1st: a vague requirement that needs clarifying. 2nd: a puzzle to solve via a journey of DAX discovery!

# ?Requirement?

What’s the average discounted sales per customer?

It might sound clear but once we look at the data it becomes obvious that this question could be interpreted in different ways. Let’s look at the data.

# Set-up

## My pbix file

## Sales Table

Each row is a sale to a customer.

## Customer Table

Each customer’s discount amount.

## Relationship

One to many (Customers to Sales). A customer can have 1+ rows in Sales.

# Interpretation

Now I’ve seen the data but *how do I interpret the requirement?*

What’s the average discounted sales per customer?

I needed to clearly understand it before creating a measure.

## Asking Questions

I reduced it down to two questions:

- How should it calculate at the row level?
- How should it calculate at the total level?

## Excel Demo

To explain different Customer row & Total row possibilities.

I listed 4 possibilities:

- METHOD A & total: sum. Or simply:
**sum & sum** - METHOD A & total: average. Or simply:
**sum & average** - METHOD B & total: sum. Or simply:
**average & sum** - METHOD B & total: average. Or simply:
**average & average**

Some seem to make more sense than others but the requestor decides.

# Clear Requirement!

The questions helped and we ended up with this:

for each Customer sum the discount sales. In total row show average of Customer amounts above.

Now it’s time to solve this!

# Solution

I’ll show the final visual and measure. Then I’ll dive into why one measure doesn’t work and why 2 measures do work.

## Final Visual

This is what I need to build:

## Final Measure

Both measures work but in different ways:

Solution YES #1 = AVERAGEX( Customers, SUMX(RELATEDTABLE(Sales), Sales[Sale Amt] * (1 - Customers[Discount])))

Solution YES #2 = VAR RowCalc = SUMX(Sales,Sales[Sale Amt] * (1- RELATED(Customers[Discount]))) VAR TotalCalc = AVERAGEX(Values(Customers[Customer]), [Total Discount Sales]) RETURN IF( HASONEVALUE(Customers[Customer]), RowCalc, TotalCalc)

## Solution Journey

I’ll walk through my journey. I got stuck a few times but l learned so much!

## Failed Attempt #1

Remember, we want to create this:

Solution NO #1 = AVERAGEX(Customers, SUMX(Sales,Sales[Sale Amt] * (1- RELATED(Customers[Discount]))))

**AVERAGEX ( <Table>, <Expression> )**

I thought it would work in both row level & total level.

- Row: calculate <Expression> for the current Customer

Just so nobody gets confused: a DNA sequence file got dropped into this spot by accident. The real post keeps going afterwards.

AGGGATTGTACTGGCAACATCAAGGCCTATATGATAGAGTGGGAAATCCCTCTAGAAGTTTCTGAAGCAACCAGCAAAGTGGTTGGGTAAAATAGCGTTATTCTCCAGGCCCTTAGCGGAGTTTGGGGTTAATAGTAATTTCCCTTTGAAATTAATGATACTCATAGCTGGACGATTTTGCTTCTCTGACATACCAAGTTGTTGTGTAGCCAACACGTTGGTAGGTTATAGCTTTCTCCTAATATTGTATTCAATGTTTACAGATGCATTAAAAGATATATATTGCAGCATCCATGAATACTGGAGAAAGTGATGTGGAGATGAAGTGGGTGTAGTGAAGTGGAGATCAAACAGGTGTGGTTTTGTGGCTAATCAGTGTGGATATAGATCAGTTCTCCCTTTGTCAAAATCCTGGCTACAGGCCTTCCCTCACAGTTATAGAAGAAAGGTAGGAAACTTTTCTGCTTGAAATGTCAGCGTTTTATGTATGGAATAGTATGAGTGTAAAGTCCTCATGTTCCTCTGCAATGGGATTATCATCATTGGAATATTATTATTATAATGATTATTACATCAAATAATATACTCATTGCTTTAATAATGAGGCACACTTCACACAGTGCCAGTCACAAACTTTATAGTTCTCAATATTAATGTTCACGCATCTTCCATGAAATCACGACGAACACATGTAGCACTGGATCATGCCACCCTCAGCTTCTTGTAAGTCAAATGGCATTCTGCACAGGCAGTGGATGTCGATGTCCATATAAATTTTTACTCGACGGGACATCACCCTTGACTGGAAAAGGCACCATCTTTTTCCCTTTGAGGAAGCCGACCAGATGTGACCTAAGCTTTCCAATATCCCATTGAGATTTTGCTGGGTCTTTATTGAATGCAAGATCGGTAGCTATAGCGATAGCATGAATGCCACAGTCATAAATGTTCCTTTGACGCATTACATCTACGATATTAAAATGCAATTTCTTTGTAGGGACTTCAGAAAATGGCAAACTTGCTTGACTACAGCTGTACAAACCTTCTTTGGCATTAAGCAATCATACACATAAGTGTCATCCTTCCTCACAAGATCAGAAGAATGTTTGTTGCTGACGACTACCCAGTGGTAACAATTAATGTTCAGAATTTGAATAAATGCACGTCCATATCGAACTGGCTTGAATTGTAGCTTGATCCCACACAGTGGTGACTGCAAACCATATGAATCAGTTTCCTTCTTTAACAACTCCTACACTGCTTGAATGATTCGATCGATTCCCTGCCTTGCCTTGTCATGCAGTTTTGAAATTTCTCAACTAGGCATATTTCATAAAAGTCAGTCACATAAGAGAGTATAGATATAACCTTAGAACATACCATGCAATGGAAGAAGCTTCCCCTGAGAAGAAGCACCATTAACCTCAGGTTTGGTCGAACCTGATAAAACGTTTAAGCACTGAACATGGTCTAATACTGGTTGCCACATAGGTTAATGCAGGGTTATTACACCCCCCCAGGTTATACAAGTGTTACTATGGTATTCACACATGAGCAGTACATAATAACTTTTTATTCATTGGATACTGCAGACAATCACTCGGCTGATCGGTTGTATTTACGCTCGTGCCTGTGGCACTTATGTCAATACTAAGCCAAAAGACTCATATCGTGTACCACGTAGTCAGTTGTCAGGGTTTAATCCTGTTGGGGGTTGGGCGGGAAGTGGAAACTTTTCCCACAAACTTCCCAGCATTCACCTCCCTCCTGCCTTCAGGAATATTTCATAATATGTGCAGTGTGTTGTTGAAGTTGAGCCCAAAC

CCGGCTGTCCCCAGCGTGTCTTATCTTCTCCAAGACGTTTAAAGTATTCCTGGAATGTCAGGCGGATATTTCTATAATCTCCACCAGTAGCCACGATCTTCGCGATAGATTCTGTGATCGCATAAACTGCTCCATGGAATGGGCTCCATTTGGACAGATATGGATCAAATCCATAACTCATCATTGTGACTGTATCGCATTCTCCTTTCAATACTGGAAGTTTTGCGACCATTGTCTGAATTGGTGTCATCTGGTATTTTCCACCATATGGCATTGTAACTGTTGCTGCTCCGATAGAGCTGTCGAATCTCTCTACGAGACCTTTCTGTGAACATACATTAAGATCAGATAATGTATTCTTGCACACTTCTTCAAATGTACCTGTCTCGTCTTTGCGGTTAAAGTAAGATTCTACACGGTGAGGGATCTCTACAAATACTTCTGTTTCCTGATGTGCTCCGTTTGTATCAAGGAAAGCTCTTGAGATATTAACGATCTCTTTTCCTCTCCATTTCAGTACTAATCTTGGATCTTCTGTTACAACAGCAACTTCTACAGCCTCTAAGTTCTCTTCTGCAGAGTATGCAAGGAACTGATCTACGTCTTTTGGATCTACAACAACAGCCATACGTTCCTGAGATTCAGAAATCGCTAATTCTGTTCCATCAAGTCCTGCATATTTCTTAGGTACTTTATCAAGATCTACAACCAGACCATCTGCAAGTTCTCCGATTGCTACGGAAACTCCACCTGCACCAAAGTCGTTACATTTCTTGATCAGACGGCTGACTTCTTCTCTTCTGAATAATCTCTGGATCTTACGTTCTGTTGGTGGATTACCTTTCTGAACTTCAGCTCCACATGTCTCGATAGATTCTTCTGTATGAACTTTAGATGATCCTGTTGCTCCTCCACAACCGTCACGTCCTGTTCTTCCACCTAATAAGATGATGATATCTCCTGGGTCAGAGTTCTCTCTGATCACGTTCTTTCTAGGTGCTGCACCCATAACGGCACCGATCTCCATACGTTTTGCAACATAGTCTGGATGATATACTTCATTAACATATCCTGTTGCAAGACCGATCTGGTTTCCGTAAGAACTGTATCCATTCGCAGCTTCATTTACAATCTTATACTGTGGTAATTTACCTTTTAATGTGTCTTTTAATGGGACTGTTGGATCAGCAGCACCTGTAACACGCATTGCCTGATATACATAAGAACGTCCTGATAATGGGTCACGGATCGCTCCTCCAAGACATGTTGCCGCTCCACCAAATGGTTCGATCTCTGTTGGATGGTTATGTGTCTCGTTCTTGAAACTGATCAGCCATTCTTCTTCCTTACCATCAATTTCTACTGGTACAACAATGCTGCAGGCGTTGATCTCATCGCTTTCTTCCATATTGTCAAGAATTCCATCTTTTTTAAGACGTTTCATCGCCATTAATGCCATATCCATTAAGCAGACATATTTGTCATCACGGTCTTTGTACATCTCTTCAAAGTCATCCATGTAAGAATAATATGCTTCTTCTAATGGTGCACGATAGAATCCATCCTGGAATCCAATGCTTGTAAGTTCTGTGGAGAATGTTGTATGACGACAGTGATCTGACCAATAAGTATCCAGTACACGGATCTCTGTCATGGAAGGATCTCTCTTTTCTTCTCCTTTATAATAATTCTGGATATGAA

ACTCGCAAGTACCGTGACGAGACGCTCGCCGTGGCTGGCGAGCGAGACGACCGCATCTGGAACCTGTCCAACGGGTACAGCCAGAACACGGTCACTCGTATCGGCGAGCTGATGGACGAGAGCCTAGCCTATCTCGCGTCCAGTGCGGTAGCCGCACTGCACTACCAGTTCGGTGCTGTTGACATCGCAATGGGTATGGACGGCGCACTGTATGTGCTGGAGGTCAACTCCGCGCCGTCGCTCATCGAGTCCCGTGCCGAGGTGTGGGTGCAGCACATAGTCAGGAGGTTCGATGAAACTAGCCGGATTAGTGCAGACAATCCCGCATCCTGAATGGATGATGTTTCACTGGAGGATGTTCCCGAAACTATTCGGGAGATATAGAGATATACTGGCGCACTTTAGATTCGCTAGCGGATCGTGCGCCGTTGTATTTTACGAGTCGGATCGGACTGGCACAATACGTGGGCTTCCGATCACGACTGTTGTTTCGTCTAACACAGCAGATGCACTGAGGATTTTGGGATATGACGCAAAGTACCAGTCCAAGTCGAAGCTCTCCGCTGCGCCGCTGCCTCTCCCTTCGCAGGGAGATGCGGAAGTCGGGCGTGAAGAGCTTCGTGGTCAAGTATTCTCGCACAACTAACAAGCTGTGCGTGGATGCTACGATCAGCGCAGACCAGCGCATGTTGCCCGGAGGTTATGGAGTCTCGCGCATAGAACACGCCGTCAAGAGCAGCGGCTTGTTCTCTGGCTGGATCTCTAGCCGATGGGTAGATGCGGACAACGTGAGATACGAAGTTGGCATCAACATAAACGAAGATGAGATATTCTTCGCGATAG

- Total: iterate each row in <Table>, calculate <Expression>, average results

Below ‘Solution NO #1’ doesn’t work at total level. *Why does it sum when I’m using AVERAGEX to average $274.4 $720.0 $123.5 ?*

In Excel I can evaluate part of a formula (F9 key) to see what’s inside. I can’t do that in Power BI but I thought of this:

### Look Inside Measure

I changed AVERAGEX to SUMX to test an idea.

Solution NO #1b verify = SUMX(Customers, SUMX(Sales,Sales[Sale Amt] * (1- RELATED(Customers[Discount]))))

Look at the **$3353.7** total below!!!

**$3353.7** = **$1117.9 X 3** my measure isn’t iterating over each customer. It’s the total 3 times! There’s a disconnect between <Table> and <Expression>.

To prove it I created these:

Solution NO #1c verify = MINX(Customers, SUMX(Sales,Sales[Sale Amt] * (1- RELATED(Customers[Discount]))))

Solution NO #1d verify = MAXX(Customers, SUMX(Sales,Sales[Sale Amt] * (1- RELATED(Customers[Discount]))))

As I suspected, MINX and MAXX both produce **$1117.9** !!

To be extra sure that $1117.9 is there 3 times I created this:

Solution NO #1e verify = COUNTX(Customers, SUMX(Sales,Sales[Sale Amt] * (1- RELATED(Customers[Discount]))))

Total row for measure ‘**Solution NO #1e verify**‘ counts 3 numbers!

## Solution #1

Inside SUMX I removed RELATED from the <Expression> and added RELATEDTABLE to the <Table> part.

Solution YES #1 = AVERAGEX(Customers, SUMX(RELATEDTABLE(Sales),Sales[Sale Amt] * (1- Customers[Discount])))

Remember the disconnect? I want to stay inside table Customers to do my X expression. RELATEDTABLE pulls the data from Sales up to Customers.

X functions (SUMX, MAXX) iterate a column in the same table. Sales column [Sales Amt] is outside of Customers. RELATEDTABLE goes down to Sales, gets it, and **performs a context transition** (link).

Customers[Discount] is already in table Customer.

*How can I be sure? What numbers are inside the measure?*

### Look Inside Measure

Each measure below extracts a different number to prove what’s inside!

Solution YES #1c verify = MINX(Customers, SUMX(RELATEDTABLE(Sales),Sales[Sale Amt] * (1- Customers[Discount])))

Above, measure ‘Solution YES #1c verify’ returns **$123.50** (MINX).

Solution YES #1e verify = MEDIANX(Customers, SUMX(RELATEDTABLE(Sales),Sales[Sale Amt] * (1- Customers[Discount])))